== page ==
Here's the difficulty I have with Kondratiev waves: it really seems to take two waves to create a complete cycle. What Perez calls a "technological style" actually unfolds over two Kondratiev waves. Between the two there is a regulation crisis with some kind of "successful" resolution (although it is very hard to call WWII "successful"); and then at the end, a kind of chaotic period during which the technological style begins to change.
Recently I and Claire Pentecost went on an artistic research trip in Argentina with local collaborators. What we call a "Continental Drift." This was a perceptual encounter with the productive processes of a country subject to intense neoliberal restructuring. Hopefully next year we will do more collaborative research in a public seminar context in Buenos Aires, both to define Argentina's position as a hi-tech agro-exporter within Neoliberal Informationalism, and to contribute in some small way to the political breakdown of that hegemony, which is being actively sought by many on the official Argentine left. In the meantime you can read the one post I wrote in English during the experience:
Here is the outline of an autonomous technopolitics course which I plan to co-teach next fall with a Chicago collective. The focus is on US conditions but it's meant to have use-value for everyone involved, whether close or afar. Significant comments will result in changes to the outline. Selected readings and a full bibliography will eventually be added.
This continues the series of "Three nettime posts on the Egyptian Uprising." Felix launched this debate by suggesting that the fall of Mubarak was the end of the process of eliminating outmoded central-planning and dictatorial state-forms that started in 1989. I proposed it was beginning of the breakdown of a 30-year attempt to stabilize the new conditions of globalization. The discussion then shifted onto technopolitical ground in the posts below, as I tried to describe the paradigm of neoliberal informationalism and Felix sorted out what he would and would not accept in that description. This pushed me to finally accept (in a slightly modified form) the idea that the current crisis is a regulation crisis of informationalism. Great debate!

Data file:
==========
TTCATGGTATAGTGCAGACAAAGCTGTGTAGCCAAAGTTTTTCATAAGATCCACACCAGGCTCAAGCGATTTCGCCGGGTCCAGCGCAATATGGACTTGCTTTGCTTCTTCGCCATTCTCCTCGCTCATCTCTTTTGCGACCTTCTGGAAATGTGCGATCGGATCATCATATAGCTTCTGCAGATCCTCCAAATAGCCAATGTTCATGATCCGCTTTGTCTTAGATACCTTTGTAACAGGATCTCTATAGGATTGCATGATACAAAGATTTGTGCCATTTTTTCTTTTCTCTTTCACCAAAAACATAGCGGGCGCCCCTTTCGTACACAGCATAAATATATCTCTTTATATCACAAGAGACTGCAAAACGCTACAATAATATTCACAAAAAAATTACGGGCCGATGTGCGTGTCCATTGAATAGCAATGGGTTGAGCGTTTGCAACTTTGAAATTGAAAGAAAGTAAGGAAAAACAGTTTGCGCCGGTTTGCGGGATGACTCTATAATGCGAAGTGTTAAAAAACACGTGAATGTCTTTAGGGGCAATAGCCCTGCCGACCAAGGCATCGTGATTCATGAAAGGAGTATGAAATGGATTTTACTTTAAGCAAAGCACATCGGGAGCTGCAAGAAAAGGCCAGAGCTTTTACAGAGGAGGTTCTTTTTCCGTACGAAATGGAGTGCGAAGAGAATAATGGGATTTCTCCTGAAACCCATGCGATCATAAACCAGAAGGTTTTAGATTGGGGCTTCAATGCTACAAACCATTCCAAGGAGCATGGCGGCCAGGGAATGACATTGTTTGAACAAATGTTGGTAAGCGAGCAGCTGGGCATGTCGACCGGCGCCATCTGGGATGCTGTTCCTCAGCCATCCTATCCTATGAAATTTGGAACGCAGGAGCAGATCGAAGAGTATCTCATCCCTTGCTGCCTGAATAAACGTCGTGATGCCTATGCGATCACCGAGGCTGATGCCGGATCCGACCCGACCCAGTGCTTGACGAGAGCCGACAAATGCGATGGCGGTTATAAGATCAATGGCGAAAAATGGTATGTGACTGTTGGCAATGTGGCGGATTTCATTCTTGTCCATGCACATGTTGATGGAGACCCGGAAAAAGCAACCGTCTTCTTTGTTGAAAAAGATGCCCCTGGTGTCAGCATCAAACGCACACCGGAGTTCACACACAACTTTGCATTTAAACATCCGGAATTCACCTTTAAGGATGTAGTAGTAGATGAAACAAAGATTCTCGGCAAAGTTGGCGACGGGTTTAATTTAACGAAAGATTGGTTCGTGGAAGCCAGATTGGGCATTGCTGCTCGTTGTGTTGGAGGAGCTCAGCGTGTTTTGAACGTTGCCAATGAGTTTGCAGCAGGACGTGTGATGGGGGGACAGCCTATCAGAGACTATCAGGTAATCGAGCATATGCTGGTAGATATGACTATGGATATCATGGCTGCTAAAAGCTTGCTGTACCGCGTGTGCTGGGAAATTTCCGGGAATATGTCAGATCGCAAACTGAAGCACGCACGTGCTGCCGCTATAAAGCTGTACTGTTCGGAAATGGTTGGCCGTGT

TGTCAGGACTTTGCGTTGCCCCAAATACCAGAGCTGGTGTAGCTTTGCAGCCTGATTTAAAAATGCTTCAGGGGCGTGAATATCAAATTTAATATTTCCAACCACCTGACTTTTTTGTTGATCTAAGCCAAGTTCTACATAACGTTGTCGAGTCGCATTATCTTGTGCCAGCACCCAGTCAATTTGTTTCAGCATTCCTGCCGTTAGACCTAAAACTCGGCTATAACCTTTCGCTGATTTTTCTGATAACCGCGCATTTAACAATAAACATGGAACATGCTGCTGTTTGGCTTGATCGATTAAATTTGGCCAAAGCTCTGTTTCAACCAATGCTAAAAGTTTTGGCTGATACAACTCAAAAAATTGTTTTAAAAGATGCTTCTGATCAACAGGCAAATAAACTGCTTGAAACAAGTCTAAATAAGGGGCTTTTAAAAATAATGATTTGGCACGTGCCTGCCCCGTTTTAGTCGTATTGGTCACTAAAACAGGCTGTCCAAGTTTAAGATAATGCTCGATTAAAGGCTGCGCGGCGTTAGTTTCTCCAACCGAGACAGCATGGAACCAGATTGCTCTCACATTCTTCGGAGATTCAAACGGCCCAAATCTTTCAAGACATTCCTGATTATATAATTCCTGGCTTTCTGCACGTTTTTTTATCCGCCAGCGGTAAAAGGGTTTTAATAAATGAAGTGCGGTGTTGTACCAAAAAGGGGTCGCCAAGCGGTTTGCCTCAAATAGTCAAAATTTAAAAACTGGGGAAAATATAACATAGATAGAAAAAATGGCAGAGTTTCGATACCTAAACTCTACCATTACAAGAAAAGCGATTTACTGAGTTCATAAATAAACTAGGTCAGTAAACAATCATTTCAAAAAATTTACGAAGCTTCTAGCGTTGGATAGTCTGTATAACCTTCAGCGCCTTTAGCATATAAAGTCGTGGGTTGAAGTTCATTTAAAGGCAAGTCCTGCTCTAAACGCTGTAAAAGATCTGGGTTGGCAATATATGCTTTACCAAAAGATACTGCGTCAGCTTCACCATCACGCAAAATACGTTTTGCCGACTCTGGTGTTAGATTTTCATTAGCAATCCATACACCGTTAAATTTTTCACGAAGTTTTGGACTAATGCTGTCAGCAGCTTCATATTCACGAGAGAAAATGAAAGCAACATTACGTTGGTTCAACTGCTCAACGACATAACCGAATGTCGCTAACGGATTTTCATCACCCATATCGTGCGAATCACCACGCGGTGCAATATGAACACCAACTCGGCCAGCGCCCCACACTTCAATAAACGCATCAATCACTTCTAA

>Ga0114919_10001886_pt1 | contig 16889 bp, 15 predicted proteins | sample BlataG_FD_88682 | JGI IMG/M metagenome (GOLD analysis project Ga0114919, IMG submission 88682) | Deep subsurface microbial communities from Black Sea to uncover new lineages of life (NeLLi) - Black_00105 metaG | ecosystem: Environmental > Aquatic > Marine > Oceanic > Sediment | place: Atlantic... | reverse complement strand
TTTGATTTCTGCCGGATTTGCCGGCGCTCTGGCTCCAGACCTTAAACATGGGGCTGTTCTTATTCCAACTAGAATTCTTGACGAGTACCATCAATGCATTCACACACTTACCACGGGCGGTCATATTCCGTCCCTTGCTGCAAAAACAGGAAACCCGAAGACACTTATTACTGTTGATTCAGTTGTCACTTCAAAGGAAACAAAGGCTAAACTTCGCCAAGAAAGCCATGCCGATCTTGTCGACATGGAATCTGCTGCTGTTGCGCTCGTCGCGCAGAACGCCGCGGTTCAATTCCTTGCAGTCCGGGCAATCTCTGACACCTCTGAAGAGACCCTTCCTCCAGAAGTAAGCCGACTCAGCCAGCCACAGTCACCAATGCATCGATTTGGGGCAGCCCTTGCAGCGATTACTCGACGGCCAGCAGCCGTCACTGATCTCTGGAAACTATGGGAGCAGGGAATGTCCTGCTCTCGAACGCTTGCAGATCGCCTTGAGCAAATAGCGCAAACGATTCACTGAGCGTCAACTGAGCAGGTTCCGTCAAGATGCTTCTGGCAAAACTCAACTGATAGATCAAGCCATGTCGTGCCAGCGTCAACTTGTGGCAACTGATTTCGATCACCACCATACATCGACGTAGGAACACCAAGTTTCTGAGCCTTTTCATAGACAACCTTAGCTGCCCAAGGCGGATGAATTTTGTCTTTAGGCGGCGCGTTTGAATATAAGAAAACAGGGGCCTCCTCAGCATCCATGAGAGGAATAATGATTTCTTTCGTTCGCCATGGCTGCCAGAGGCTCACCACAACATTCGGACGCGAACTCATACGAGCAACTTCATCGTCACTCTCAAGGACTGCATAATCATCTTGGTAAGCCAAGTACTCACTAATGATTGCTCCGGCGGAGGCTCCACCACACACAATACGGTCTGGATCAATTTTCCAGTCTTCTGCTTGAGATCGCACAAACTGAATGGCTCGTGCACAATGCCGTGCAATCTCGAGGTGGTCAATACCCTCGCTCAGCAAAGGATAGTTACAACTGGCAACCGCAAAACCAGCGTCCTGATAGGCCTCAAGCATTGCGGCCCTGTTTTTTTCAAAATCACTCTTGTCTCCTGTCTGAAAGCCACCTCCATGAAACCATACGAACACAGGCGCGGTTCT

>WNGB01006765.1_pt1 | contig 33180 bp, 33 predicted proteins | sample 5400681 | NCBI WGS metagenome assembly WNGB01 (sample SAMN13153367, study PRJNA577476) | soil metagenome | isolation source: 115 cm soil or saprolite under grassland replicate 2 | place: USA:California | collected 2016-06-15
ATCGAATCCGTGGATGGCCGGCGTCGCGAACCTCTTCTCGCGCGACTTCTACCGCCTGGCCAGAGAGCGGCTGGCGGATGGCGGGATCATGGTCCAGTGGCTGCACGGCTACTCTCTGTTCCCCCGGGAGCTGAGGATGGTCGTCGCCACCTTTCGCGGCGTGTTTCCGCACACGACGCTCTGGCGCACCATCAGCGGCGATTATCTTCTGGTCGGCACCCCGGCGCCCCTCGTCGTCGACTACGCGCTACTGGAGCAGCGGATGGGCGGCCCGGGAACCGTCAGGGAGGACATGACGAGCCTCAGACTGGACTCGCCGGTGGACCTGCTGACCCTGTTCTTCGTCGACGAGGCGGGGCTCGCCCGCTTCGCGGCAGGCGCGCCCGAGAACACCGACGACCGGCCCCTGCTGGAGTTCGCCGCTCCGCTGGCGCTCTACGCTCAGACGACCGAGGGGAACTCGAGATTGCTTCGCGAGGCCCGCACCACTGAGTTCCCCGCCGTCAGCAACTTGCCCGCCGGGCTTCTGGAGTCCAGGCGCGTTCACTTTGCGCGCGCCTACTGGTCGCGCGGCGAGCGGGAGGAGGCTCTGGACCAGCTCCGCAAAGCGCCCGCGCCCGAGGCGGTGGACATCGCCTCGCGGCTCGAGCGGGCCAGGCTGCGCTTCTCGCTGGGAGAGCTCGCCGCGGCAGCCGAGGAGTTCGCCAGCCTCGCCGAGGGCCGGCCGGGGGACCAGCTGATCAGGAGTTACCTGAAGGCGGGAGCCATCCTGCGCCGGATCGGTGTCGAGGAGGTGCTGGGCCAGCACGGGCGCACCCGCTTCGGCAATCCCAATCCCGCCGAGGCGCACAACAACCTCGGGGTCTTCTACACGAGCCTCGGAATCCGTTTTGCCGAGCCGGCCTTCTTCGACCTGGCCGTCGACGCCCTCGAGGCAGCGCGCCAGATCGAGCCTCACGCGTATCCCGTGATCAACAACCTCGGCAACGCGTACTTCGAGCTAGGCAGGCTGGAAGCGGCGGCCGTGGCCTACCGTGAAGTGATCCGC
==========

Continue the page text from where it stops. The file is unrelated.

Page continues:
This article is a first attempt to specify some technical and conceptual aspects of the productive process under Informationalism, and to cut through some of the ideology surrounding it. The text suggests the role of the imaginary both in enabling and potentially disabling this social form (i.e. the value-form as expressed in contemporary society); but it doesn't deal with the integrative processes. Some research on migrant labor struggles in the US intermodal and warehouse sectors is underway, so hopefully we will publish something on it soon. All comments welcome, changes can still be made. Thanks to Armin for the just-in-time critique on version 1.0.
The point of the technopolitics project is not so much to carry out an original historical analysis of industrial capitalism, but instead, to test and modify the existing theories and then use them for engaged cultural critique. That requires a lot of reading and evaluating of ideas. To get through the existing literature without getting lost along the way, we’ll periodically have to reformulate what we're talking about. Each reformulation will add something, subtract something, forget something; but the essence is to keep on working cooperatively. To that end I want to propose ten postulates. They revisit what has already been written in the programmatic text on technopolitics, but with a different emphasis, mainly in terms of geography, culture and the cumulative nature of historical sequences. They're not set in stone, just some departure points, and it may be that a magical eleventh postulate is needed. Here they are:
Whether it originates from statistical tabulation or remote sensors, whether it flows in real time or out of recombinant databases, whether it serves the needs of private individuals, globe-spanning corporations or government agencies, information visualization is the operative technology of the networked age, a language of vision for the control society. Infoviz proliferates on the screens of factory workstations, financial trading floors, military commands and surveillance watchspots, everywhere that decisive movements are subject to managerial scrutiny.